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  • 11
  • reviews
  • 12
  • helpful votes
  • 120
  • ratings
  • Grasshopper

  • By: Barbara Vine
  • Narrated by: Jenny Sterlin
  • Length: 21 hrs and 10 mins
  • Unabridged
  • Overall
    3.5 out of 5 stars 27
  • Performance
    4 out of 5 stars 27
  • Story
    3.5 out of 5 stars 27

Young Clodagh Brown loves to climb, especially the giant electrical pylons that form a neat row outside her parents’ home. When this obsession breeds tragedy, her shamed family sends her to London for college. As a respite from insufferable classes, she begins climbing atop the local houses with her unique band of friends. But it is a practice that lands the group in a kidnapping scandal - and leads to a terrifying climax on the rooftops. Grasshopper is a meticulously crafted novel - a sharp and textured thriller....

  • 5 out of 5 stars
  • My New Favorite Mystery Novel

  • By Jessica on 04-18-18

Too tedious to finish.

Overall
2 out of 5 stars
Performance
5 out of 5 stars
Story
1 out of 5 stars

Reviewed: 08-05-16

Jenny Sterlin is one of my favorite readers, but even her performance could not carry Grasshopper. The novel has too many unpleasant characters in tedious and repetitive situations, while the more sympathetic main character is just not compelling. I stopped with 6 hours to go. Pity, I really enjoyed The Chimney Sweeper's Boy by Barbara Vine.

  • The Lemon Table

  • By: Julian Barnes
  • Narrated by: Timothy West, Prunella Scales
  • Length: 6 hrs and 8 mins
  • Unabridged
  • Overall
    4 out of 5 stars 51
  • Performance
    4 out of 5 stars 46
  • Story
    4 out of 5 stars 46

In a collection that is wise, funny, clever and moving, Julian Barnes has created characters whose passions and longings are made all the stronger by the knowledge that, for them, time is almost at an end.

  • 3 out of 5 stars
  • A Real Downer

  • By Cariola on 07-03-12

Banal, petty characters mocked by author.

Overall
2 out of 5 stars
Performance
5 out of 5 stars
Story
2 out of 5 stars

Reviewed: 08-07-14

Really, no fun at all. Too bad, because I dearly love Prunella Scales. She is one of the very best readers. Barnes just comes off as mean-spirited to come up with these miserable creatures and then make fools of them in narrative.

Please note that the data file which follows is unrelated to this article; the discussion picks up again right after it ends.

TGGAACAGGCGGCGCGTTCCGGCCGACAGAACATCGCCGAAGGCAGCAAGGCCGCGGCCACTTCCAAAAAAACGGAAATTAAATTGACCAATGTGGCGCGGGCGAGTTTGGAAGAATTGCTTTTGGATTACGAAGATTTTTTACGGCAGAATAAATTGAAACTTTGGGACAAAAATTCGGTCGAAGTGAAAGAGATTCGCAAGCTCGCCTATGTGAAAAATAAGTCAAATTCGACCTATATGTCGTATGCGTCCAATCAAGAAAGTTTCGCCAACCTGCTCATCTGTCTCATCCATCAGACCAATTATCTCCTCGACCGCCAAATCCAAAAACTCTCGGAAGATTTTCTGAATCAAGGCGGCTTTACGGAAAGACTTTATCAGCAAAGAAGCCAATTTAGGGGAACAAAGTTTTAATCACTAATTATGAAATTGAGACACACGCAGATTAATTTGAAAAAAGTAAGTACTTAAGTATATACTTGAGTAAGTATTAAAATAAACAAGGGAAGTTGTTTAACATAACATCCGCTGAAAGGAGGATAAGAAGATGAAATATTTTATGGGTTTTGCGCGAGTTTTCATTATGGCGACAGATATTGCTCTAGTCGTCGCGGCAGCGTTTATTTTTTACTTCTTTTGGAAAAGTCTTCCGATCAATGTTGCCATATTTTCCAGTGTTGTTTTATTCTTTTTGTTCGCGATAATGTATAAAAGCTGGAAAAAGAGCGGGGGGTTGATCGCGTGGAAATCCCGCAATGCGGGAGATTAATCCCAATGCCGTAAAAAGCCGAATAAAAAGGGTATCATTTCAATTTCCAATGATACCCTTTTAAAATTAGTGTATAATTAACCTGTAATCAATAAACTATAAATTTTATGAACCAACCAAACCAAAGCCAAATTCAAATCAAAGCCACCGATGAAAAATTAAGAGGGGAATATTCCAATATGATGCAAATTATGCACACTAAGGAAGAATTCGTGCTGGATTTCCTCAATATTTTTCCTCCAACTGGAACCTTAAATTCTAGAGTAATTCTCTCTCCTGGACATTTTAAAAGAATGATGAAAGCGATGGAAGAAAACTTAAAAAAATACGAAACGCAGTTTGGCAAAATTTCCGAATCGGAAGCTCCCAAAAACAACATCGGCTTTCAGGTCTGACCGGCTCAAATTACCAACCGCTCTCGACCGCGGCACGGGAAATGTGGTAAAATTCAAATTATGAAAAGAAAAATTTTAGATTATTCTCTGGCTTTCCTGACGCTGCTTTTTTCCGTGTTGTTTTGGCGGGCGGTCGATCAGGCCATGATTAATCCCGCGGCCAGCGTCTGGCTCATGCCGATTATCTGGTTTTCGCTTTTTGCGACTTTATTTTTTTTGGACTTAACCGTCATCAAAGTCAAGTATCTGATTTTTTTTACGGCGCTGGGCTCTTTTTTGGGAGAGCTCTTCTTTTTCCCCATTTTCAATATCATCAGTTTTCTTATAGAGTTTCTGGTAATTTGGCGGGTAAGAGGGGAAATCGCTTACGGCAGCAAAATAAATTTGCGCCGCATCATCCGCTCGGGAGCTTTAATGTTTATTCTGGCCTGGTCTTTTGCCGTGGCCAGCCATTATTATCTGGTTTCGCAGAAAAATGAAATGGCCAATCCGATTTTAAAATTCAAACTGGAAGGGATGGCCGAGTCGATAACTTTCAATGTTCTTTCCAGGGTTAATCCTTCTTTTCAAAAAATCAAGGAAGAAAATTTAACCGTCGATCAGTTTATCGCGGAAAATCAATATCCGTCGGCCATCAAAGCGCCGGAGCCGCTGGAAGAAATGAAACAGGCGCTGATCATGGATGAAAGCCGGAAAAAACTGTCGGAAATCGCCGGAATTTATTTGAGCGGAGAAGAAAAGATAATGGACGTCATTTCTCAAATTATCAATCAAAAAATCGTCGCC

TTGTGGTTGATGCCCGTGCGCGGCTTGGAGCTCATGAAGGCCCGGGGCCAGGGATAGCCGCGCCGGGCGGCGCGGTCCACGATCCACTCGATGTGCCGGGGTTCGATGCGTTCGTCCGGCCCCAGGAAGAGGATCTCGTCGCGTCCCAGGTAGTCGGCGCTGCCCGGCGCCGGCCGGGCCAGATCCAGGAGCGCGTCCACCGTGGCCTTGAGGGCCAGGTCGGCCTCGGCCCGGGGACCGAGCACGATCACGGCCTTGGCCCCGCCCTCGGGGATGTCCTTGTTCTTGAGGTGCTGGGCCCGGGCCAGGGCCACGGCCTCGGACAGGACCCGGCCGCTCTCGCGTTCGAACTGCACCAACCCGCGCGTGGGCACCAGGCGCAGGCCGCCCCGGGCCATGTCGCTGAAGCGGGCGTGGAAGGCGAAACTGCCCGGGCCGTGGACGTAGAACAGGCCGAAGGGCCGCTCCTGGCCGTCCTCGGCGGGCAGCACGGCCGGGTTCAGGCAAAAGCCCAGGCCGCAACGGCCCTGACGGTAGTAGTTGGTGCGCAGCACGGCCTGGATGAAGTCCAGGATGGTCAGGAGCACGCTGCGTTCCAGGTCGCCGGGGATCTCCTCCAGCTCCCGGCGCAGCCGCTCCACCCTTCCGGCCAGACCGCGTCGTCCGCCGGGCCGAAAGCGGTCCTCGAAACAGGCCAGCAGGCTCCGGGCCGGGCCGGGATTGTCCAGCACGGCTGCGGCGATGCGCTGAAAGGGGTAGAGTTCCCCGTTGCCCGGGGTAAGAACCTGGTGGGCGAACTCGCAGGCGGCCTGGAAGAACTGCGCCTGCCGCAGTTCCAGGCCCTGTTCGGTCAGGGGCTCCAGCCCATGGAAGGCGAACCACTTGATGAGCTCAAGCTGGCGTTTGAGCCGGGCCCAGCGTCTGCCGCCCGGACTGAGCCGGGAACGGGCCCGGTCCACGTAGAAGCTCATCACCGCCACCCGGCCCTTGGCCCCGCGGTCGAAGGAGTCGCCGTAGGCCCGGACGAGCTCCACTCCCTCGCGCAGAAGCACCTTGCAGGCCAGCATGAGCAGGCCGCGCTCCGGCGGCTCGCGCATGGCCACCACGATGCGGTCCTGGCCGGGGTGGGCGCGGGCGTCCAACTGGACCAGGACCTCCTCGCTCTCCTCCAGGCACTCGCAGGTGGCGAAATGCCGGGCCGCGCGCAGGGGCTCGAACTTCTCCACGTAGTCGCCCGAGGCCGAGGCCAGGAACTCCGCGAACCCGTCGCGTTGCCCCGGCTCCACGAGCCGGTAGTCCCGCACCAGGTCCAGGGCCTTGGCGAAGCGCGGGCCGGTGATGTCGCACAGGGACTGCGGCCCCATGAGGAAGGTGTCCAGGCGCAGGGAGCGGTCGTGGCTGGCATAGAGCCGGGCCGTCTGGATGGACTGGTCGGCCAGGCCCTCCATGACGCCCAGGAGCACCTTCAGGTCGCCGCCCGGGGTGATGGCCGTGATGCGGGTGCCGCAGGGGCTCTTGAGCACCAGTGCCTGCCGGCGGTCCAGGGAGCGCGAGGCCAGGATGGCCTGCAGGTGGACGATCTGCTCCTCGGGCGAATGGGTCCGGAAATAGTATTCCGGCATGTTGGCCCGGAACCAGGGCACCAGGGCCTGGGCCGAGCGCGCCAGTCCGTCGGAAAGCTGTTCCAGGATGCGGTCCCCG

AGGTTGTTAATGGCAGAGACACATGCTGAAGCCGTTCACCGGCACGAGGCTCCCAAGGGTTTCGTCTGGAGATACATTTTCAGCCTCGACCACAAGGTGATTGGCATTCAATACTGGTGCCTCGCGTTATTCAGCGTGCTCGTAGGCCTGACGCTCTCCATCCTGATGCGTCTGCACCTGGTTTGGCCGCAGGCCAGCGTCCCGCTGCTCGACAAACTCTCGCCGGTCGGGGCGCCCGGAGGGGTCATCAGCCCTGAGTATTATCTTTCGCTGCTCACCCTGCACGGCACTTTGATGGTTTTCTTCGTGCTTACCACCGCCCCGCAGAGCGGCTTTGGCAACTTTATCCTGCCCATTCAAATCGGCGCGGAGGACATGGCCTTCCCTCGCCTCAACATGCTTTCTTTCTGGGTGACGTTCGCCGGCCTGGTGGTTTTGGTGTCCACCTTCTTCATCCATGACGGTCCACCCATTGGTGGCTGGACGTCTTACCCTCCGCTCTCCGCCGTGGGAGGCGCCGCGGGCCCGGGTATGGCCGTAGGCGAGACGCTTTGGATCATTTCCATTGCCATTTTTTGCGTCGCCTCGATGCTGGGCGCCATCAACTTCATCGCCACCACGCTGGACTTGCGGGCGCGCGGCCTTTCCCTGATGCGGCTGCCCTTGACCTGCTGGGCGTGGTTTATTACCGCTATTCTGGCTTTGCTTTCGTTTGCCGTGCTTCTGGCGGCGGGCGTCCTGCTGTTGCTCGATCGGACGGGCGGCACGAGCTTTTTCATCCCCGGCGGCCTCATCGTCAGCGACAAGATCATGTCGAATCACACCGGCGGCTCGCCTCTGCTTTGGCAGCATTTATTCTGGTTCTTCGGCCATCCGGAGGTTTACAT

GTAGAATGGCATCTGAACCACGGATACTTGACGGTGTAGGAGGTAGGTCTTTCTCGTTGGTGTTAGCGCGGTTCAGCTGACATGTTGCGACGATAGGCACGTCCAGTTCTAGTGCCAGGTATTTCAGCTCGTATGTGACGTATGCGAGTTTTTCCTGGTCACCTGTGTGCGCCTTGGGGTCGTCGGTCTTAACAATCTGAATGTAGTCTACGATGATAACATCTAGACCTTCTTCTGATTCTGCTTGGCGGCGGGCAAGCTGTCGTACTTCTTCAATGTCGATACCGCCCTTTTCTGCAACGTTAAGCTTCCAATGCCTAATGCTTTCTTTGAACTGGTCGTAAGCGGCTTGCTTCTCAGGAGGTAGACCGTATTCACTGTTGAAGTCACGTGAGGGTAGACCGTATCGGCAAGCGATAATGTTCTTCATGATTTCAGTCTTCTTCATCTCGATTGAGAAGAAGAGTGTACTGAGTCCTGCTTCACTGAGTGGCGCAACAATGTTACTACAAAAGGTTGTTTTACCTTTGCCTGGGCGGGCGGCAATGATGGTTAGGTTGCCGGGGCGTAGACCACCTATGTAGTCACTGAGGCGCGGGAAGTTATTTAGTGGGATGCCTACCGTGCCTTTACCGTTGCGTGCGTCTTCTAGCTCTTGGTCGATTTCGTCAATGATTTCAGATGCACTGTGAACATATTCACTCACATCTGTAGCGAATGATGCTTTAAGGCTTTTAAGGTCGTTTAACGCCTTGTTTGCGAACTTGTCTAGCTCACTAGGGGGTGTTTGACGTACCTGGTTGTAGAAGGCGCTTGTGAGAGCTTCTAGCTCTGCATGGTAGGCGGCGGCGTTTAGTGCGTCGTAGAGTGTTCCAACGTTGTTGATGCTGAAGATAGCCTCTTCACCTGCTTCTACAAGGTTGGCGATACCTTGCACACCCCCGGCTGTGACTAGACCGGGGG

3 of 4 people found this review helpful

The Burning Bridges Tour audiobook cover art
  • The Burning Bridges Tour

  • By: Maria Bamford
  • Narrated by: Maria Bamford
  • Length: 41 mins
  • Original Recording
  • Overall
    4.5 out of 5 stars 50
  • Performance
    4.5 out of 5 stars 38
  • Story
    4.5 out of 5 stars 36

Maria Bamford speaks in many voices. No, She is not an impressionist, unless you count the stellar impression of her mom. Maria feels her high-pitched voice does not command respect, as a result, she has taken on many voices to help her tell her wickedly funny jokes. Decidedly off-beat, Maria has a wide-eyed innocence that comes shining through on this, her debut recording.

  • 5 out of 5 stars
  • Wicked Funny!

  • By Joseph on 01-25-11

Funniest human being alive.

Overall
5 out of 5 stars
Performance
5 out of 5 stars
Story
5 out of 5 stars

Reviewed: 08-07-14

What did you love best about The Burning Bridges Tour?

One of the very best things about 2013 was my discovery of Maria Bamford. I have listened to this recording more times than will sound sane. She is just so smart and freaky. I don't know what else to say. Except don't listen will eating alone. You might choke, and then there would be no one to deliver the heimlich maneuver, which would turn something funny into something tragic.

  • Call the Midwife

  • A Memoir of Birth, Joy, and Hard Times
  • By: Jennifer Worth
  • Narrated by: Nicola Barber
  • Length: 12 hrs and 1 min
  • Unabridged
  • Overall
    4.5 out of 5 stars 7,144
  • Performance
    4.5 out of 5 stars 6,507
  • Story
    4.5 out of 5 stars 6,493

At the age of 22, Jennifer Worth left her comfortable home to move into a convent and become a midwife in postwar London’s East End slums. The colorful characters she met while delivering babies all over London - from the plucky, warm-hearted nuns with whom she lived to the woman with 24 children who couldn't speak English to the prostitutes and dockers of the city’s seedier side - illuminate a fascinating time in history.

  • 5 out of 5 stars
  • The best book I've listened to this year

  • By Richard on 06-12-13

The James Herriot of East End midwifery.

Overall
5 out of 5 stars
Performance
5 out of 5 stars
Story
5 out of 5 stars

Reviewed: 08-07-14

Where does Call the Midwife rank among all the audiobooks you’ve listened to so far?